The house also has walls of glass leading out to a buffet, barbecue, lava rock fireplace, tropical rock garden and 55-foot-long swimming pool with three waterfalls. Inside, there are heavy beamed ceilings 20 feet high in the entryway and 15 feet high in the living room. And from inside or out, there is a panoramic city view.

“There are a little more than 1 million acres below me that I claim,” he said with a wink. “See that. It’s Beverly Hills, and it’s all mine.”

Montgomery erected a factory in Van Nuys, where he and men who worked for him built furniture for several years beginning in 1948, and he designed and built, by his count, 11 homes--"six for ourselves--that is, Dinah and myself--and this one, for me.” Dinah married once briefly after their divorce, but Montgomery never remarried, and they still occasionally see each other. They have two grandchildren.

Montgomery probably first got the itch to build a house when he was building barns and chicken coops on the Montana ranch where he was born (as George Montgomery Letz), but he started working on houses after he got married.

“I added almost 7,000 square feet to our first house in Encino,” he recalled. “We had 6 1/2 acres, and I had some cattle on it that I bought from (actor) Joel McCrea.”

Later, when Montgomery built houses from scratch, they were also large and spacious. (One that he built in Trousdale sold about a year ago for $3.45 million, he said.)


Montgomery has always loved the wide open spaces. He likes outdoor living. That’s why he still owns part of a Montana ranch he bought years ago. He can’t stand crowds, though he has had 180 people at one time in his house. “That just happened,” he sighed.

What he likes--besides open space, sculpting and painting--is traveling.

“What I’d do for years is say to myself, ‘Hey, I’d love to be in the Far East for two years. So I’d do a picture there,” he said. “I signed a couple of deals with Fox where I was the writer, producer and star, and then I could travel. Now I have friends all over--in Africa, South America, you name it.”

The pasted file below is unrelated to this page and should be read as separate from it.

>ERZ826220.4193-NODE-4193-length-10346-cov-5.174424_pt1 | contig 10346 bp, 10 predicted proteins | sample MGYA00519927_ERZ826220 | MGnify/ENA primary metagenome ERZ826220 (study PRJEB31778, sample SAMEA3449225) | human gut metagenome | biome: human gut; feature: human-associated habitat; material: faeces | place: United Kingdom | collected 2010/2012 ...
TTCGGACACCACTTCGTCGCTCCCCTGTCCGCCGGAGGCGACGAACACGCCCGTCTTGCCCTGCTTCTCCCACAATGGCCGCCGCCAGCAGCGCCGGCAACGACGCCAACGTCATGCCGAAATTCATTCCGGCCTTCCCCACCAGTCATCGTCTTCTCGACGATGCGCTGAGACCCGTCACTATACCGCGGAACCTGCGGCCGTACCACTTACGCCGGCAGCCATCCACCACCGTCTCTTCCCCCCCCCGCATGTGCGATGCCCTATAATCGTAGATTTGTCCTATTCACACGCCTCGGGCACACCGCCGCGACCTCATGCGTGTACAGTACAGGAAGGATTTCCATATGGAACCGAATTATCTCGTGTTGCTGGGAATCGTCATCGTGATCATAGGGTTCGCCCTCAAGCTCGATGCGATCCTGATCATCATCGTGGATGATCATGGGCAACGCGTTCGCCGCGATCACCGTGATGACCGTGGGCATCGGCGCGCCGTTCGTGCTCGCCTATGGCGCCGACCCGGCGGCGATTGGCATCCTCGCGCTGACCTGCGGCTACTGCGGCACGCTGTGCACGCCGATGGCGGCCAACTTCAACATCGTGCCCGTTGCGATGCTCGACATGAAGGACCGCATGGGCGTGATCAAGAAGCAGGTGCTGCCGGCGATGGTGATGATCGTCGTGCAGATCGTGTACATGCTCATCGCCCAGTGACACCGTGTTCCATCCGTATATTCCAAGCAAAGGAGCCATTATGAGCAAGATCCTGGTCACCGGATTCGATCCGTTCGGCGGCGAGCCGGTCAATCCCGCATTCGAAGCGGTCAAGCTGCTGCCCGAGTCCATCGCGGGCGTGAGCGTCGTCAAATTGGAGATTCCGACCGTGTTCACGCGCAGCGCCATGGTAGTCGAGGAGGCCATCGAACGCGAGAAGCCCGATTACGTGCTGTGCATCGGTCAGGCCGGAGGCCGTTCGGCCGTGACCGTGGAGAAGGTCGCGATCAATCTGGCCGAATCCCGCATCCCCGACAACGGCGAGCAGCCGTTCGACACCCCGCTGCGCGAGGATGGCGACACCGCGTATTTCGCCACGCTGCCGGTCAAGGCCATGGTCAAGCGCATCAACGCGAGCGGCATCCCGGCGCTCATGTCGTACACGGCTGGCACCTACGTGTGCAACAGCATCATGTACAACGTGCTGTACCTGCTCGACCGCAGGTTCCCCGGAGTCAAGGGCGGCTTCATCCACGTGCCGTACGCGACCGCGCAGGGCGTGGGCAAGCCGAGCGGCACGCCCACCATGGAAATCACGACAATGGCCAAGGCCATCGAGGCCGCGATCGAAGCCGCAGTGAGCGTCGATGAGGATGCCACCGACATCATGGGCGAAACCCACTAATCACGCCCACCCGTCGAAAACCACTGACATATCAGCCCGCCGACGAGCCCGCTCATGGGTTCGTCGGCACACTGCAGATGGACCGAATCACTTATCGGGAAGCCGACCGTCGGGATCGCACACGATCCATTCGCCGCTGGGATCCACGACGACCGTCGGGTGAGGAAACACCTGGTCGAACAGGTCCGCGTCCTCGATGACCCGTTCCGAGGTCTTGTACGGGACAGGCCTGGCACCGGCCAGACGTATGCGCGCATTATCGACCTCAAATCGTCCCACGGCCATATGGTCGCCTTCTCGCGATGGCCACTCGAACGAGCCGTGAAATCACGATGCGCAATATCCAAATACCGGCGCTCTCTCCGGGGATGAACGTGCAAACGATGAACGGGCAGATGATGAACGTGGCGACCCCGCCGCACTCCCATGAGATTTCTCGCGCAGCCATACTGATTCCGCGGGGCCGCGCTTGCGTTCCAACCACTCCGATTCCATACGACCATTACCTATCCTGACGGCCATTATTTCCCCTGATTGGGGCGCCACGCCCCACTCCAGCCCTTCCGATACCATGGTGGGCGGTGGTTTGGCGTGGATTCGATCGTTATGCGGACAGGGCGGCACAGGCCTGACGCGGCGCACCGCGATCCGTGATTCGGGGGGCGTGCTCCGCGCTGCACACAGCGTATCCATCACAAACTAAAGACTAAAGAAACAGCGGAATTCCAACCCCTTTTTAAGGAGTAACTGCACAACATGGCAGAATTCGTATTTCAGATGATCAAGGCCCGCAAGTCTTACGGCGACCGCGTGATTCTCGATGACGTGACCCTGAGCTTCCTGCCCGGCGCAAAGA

Since building the home overlooking Beverly Hills, he has been away from it about 50% of the time, leasing it when he has been gone.

Now that he considers himself “basically retired,” he wants to travel even more.

“I’ve always been a wanderer,” he said, “and I want to take a trip on the Trans-Siberian Railroad because my parents came from the Black Sea area.” (They came to America with 13 children and after they arrived, they had two more and adopted four.)

Montgomery also wants to travel all over the world to see museums, because, he said, “I love art.” That’s apparent in his book “The Years of George Montgomery,” published about two years ago by Taylor Publishing in Dallas. “This isn’t a Hollywood personality book,” he said. It has more than 100 pages of color photos, replicas and reproductions from his movie-memorabilia and Western art collections.

Since he wants to travel more, he has put his house on the market at $1.25 million with Mike Silverman & Associates of Beverly Hills, explaining, “The house just ties me down.”

And what would happen to the sculptures, furniture, paintings and other collectibles in the house?

“They will all be assigned to a museum,” he said.

Some of his work will remain in private hands. He gave a sculpture that he made of two Indians on horseback to President and Mrs. Reagan in 1981, and a sculpture he calls “The Finish” with “a slew of horses” is at a horse breeding farm in Ontario. “I’ve sold sculptures for up to $20,000 apiece without any difficulty,” he said, adding that for him, “everything has come easy.”

“I wrote a script in Africa in a week and sold it to 20th Century Fox,” he said.

A brochure on his one-man art show in Palm Springs in 1977 lists him as a motion picture producer, actor, director, script writer, cowpuncher, architect, cabinet maker, painter and sculptor, but Montgomery is also a philosopher.

Asked if he would consider acting again, he replied, as expected: “Sure, if the right role came along.” Then he paused.

“I’ve had a lot of years in the business, and it’s been great,” he said, “but I think my sculptures will outlive most any actor.”